Don’t fall prey to cyberattacks. Secure your software trail.

When you go to make dinner, how do you know the ingredients are fresh? When you buy a new car, how do you know it’s safe to drive? In both cases, you feel confident because manufacturers and regulatory bodies spend a lot of time and money ensuring that the components in their supply chain are thoroughly tested and certified, minimizing risk to customers. But what about software? How do you know that the applications and code you run in your organization—your software supply chain—are of good quality and free from tampering? More often than not, you don’t.

This is not an abstract problem. Perhaps the best known supply-chain attack happened last year to Solarwinds, an IT management software vendor, where nation-state actors injected malicious software into the official builds of the open-source software that the company used as part of its software. More recently, another IT management software provider, Kaseya, had to shut down its service after threat actors executed ransomware attacks against its users. 

Even if your organization is lucky enough never to suffer a cyberattack, there are rising expectations around supply-chain security as the issue is covered almost daily by the media. Most recently, the White House released an executive order requiring organizations that do business with the federal government to maintain certain standards of software security, including how you secure your software supply chain.

Security in practice requires the ability to make changes quickly so that we can fix problems before they can be exploited.

Securing your software supply chain is tricky though. Unlike car parts, which don’t change very often, software components are constantly updated and changed. In fact, security in practice requires the ability to make changes quickly so that we can fix problems before they can be exploited. Also, while most car parts come from known manufacturers, software components have many levels of subcomponents, many of which come from open-source or third-party dependencies.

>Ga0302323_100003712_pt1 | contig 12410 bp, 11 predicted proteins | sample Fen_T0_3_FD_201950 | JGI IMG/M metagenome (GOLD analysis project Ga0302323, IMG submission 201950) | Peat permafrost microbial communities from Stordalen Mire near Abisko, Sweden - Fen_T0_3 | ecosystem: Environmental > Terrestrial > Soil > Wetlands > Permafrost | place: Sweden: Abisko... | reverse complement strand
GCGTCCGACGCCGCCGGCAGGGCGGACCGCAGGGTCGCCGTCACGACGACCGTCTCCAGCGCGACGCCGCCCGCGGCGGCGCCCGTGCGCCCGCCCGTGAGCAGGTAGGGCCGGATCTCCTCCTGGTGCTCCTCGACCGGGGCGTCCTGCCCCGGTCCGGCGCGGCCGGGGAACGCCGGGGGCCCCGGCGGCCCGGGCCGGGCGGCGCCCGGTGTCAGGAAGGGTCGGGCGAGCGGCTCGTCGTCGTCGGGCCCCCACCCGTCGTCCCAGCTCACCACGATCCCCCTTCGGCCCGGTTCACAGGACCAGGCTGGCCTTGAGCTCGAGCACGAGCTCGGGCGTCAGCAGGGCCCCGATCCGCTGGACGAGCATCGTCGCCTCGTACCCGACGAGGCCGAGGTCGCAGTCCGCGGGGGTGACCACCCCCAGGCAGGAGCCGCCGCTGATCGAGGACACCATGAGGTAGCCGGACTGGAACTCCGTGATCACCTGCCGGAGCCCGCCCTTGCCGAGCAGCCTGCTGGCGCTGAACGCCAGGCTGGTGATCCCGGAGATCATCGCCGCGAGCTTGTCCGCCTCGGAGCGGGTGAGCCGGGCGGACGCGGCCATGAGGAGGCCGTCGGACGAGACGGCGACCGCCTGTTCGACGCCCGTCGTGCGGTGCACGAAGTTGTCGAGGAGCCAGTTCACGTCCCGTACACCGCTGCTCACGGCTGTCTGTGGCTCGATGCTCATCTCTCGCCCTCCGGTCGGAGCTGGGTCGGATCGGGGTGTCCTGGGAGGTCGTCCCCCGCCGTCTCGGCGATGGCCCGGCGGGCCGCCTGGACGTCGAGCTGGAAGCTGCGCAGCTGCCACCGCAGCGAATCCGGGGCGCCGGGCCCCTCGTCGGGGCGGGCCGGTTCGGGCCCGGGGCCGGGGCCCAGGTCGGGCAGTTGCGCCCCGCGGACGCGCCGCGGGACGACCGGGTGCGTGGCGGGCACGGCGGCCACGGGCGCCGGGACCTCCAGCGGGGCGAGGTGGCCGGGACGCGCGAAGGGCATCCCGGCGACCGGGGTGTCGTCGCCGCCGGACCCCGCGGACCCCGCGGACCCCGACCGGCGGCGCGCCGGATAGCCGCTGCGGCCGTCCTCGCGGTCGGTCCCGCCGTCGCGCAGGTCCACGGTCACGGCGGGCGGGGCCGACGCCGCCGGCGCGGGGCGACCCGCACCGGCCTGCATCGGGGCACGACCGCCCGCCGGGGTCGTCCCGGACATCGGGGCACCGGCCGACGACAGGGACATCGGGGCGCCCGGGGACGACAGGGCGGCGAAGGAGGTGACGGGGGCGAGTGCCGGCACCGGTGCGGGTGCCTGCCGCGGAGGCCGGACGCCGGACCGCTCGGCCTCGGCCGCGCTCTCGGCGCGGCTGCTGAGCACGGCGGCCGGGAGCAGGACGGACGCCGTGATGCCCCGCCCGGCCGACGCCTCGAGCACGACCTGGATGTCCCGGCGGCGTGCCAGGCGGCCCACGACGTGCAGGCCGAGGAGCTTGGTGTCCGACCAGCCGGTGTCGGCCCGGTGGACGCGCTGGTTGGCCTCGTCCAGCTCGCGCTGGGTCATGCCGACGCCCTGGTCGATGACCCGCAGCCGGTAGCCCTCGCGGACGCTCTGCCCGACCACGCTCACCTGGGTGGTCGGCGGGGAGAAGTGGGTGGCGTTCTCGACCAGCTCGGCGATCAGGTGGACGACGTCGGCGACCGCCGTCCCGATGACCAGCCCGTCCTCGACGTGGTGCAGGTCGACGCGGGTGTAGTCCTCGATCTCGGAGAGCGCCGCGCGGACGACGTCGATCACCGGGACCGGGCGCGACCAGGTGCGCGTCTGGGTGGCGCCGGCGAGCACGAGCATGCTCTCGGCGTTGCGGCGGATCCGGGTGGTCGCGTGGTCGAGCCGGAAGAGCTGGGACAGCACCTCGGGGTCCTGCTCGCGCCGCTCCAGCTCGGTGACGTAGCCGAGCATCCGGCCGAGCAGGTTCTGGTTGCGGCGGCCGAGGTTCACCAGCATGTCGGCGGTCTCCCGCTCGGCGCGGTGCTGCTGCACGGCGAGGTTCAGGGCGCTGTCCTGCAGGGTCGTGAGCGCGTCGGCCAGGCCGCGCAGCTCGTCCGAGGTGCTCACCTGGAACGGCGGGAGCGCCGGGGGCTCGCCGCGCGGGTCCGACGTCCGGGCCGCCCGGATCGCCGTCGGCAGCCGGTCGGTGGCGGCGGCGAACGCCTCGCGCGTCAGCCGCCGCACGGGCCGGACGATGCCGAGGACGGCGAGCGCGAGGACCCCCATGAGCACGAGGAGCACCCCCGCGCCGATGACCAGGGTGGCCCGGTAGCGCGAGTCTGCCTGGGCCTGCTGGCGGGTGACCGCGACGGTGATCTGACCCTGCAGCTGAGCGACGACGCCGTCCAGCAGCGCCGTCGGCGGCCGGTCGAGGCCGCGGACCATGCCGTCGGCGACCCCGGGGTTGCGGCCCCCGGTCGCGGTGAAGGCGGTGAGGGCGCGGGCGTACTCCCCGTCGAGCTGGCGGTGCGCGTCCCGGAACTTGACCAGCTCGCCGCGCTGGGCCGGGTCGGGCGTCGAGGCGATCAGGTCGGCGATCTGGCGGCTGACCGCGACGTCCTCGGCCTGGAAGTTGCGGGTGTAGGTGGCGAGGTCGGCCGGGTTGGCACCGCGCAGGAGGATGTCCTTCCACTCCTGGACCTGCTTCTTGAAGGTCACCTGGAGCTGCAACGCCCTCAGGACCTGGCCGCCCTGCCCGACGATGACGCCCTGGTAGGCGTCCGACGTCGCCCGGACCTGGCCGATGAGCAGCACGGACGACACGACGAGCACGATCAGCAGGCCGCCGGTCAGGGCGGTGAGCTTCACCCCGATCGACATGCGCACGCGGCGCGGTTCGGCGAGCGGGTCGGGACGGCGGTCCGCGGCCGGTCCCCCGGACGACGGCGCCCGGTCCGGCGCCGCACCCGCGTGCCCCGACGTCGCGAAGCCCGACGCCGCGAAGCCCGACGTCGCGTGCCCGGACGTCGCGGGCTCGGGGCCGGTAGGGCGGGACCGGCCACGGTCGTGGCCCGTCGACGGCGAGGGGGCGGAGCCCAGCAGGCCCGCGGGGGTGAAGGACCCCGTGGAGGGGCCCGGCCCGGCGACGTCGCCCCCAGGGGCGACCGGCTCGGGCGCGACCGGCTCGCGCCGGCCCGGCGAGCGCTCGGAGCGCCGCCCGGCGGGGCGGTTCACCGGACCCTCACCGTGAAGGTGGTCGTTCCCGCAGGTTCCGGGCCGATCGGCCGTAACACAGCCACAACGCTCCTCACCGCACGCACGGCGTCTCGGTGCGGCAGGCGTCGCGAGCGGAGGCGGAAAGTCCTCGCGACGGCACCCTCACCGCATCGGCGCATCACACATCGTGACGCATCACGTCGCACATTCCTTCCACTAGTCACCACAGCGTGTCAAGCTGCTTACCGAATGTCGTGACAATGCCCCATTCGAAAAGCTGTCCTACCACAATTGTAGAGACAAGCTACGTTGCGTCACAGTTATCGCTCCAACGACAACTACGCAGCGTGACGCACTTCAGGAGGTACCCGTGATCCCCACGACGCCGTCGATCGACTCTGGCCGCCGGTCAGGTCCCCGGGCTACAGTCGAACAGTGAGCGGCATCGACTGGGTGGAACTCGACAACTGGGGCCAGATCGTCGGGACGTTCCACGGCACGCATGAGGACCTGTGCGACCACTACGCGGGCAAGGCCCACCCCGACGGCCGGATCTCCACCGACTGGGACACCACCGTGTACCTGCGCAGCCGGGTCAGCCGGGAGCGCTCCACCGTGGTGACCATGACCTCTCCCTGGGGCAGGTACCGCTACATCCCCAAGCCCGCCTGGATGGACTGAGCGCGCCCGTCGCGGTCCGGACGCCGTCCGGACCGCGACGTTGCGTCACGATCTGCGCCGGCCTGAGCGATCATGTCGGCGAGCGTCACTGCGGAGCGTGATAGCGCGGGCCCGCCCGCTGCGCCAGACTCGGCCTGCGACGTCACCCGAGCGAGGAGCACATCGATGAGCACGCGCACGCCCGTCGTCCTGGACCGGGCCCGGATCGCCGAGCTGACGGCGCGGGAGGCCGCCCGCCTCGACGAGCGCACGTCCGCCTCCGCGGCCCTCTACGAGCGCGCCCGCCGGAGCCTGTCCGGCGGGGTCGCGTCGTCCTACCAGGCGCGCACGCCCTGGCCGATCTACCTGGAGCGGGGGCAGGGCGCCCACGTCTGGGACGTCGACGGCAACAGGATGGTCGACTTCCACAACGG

Couple that with the fact that these days, nearly every business is a software business. The pace of digitization accelerated nearly 7X globally during the pandemic, as huge portions of the economy moved to digital channels. This means enterprises across all sectors are dealing with the reality that software is intrinsic to their business. You don’t have to be a bank or the US government to be at risk. If you use software as part of your product offering, your users could be at risk, and that means the White House executive order deserves your attention.

Securing Your Software Supply Chain

Fortunately, there is an emerging set of best practices that Google and other software companies have developed in collaboration with the U.S. government to help you deliver more secure software. The key is to be able to ensure a ‘certified and known’ good version of the software at any given time, down to the very smallest component code. This requires strict controls and checkpoints to capture and verify a chain of trust, also known as provenance, about the origins and path of every component that enters your software.

Internally, Google architected a system years ago that ensures a best-of-its-kind solution for managing a secure software supply chain that we’ve shared externally in blog posts and in our Building Secure and Reliable Systems book. Building on this internal expertise, including developer automation tools and security products, we’ve identified four key tactics that any enterprise can use to achieve better security for the software you create and run. And as an added bonus, following these precepts will not only help improve your software security, but also your developers’ efficacy and velocity—so your business can be more competitive.

1) Think beyond the firewall

Enterprises can no longer think of their software as a castle surrounded by a moat with crocodiles. Traditional approaches to security that think only about the network perimeter are no longer adequate. You need to look for threats and weaknesses at every point in your software’s lifecycle, starting from when it first gets created.